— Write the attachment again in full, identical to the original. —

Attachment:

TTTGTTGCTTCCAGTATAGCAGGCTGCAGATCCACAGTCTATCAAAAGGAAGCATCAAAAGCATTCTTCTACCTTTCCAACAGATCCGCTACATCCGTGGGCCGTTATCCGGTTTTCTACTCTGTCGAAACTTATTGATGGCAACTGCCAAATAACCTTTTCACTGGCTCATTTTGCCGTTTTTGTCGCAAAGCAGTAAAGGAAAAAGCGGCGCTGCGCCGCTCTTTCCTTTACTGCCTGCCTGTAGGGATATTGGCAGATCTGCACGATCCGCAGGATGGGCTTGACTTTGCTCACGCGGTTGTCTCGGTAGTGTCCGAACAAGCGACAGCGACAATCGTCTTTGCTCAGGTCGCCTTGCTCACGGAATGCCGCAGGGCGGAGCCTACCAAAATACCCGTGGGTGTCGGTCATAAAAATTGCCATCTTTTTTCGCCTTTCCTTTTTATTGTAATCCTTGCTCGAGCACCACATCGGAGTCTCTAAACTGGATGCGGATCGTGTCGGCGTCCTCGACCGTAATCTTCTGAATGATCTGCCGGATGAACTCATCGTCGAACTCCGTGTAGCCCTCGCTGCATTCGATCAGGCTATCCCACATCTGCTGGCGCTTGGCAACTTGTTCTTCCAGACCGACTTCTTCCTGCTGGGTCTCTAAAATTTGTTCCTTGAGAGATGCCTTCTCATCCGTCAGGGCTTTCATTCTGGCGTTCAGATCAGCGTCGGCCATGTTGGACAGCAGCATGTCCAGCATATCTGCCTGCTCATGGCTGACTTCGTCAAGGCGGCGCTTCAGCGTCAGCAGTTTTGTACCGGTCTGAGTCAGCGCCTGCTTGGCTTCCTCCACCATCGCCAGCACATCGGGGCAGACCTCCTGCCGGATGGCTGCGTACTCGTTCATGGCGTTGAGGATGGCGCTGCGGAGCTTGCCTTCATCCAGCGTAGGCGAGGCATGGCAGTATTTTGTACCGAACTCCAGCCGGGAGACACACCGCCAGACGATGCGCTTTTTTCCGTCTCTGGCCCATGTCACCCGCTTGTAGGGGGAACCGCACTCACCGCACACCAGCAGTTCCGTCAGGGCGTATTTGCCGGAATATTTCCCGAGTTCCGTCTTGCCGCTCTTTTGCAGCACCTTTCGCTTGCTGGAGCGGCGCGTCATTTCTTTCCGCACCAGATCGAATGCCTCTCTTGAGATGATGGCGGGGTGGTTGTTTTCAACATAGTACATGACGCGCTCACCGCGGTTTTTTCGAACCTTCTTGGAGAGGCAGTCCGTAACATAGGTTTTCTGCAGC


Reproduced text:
TTTGTTGCTTCCAGTATAGCAGGCTGCAGATCCACAGTCTATCAAAAGGAAGCATCAAAAGCATTCTTCTACCTTTCCAACAGATCCGCTACATCCGTGGGCCGTTATCCGGTTTTCTACTCTGTCGAAACTTATTGATGGCAACTGCCAAATAACCTTTTCACTGGCTCATTTTGCCGTTTTTGTCGCAAAGCAGTAAAGGAAAAAGCGGCGCTGCGCCGCTCTTTCCTTTACTGCCTGCCTGTAGGGATATTGGCAGATCTGCACGATCCGCAGGATGGGCTTGACTTTGCTCACGCGGTTGTCTCGGTAGTGTCCGAACAAGCGACAGCGACAATCGTCTTTGCTCAGGTCGCCTTGCTCACGGAATGCCGCAGGGCGGAGCCTACCAAAATACCCGTGGGTGTCGGTCATAAAAATTGCCATCTTTTTTCGCCTTTCCTTTTTATTGTAATCCTTGCTCGAGCACCACATCGGAGTCTCTAAACTGGATGCGGATCGTGTCGGCGTCCTCGACCGTAATCTTCTGAATGATCTGCCGGATGAACTCATCGTCGAACTCCGTGTAGCCCTCGCTGCATTCGATCAGGCTATCCCACATCTGCTGGCGCTTGGCAACTTGTTCTTCCAGACCGACTTCTTCCTGCTGGGTCTCTAAAATTTGTTCCTTGAGAGATGCCTTCTCATCCGTCAGGGCTTTCATTCTGGCGTTCAGATCAGCGTCGGCCATGTTGGACAGCAGCATGTCCAGCATATCTGCCTGCTCATGGCTGACTTCGTCAAGGCGGCGCTTCAGCGTCAGCAGTTTTGTACCGGTCTGAGTCAGCGCCTGCTTGGCTTCCTCCACCATCGCCAGCACATCGGGGCAGACCTCCTGCCGGATGGCTGCGTACTCGTTCATGGCGTTGAGGATGGCGCTGCGGAGCTTGCCTTCATCCAGCGTAGGCGAGGCATGGCAGTATTTTGTACCGAACTCCAGCCGGGAGACACACCGCCAGACGATGCGCTTTTTTCCGTCTCTGGCCCATGTCACCCGCTTGTAGGGGGAACCGCACTCACCGCACACCAGCAGTTCCGTCAGGGCGTATTTGCCGGAATATTTCCCGAGTTCCGTCTTGCCGCTCTTTTGCAGCACCTTTCGCTTGCTGGAGCGGCGCGTCATTTCTTTCCGCACCAGATCGAATGCCTCTCTTGAGATGATGGCGGGGTGGTTGTTTTCAACATAGTACATGACGCGCTCACCGCGGTTTTTTCGAACCTTCTTGGAGAGGCAGTCCGTAACATAGGTTTTCTGCAGC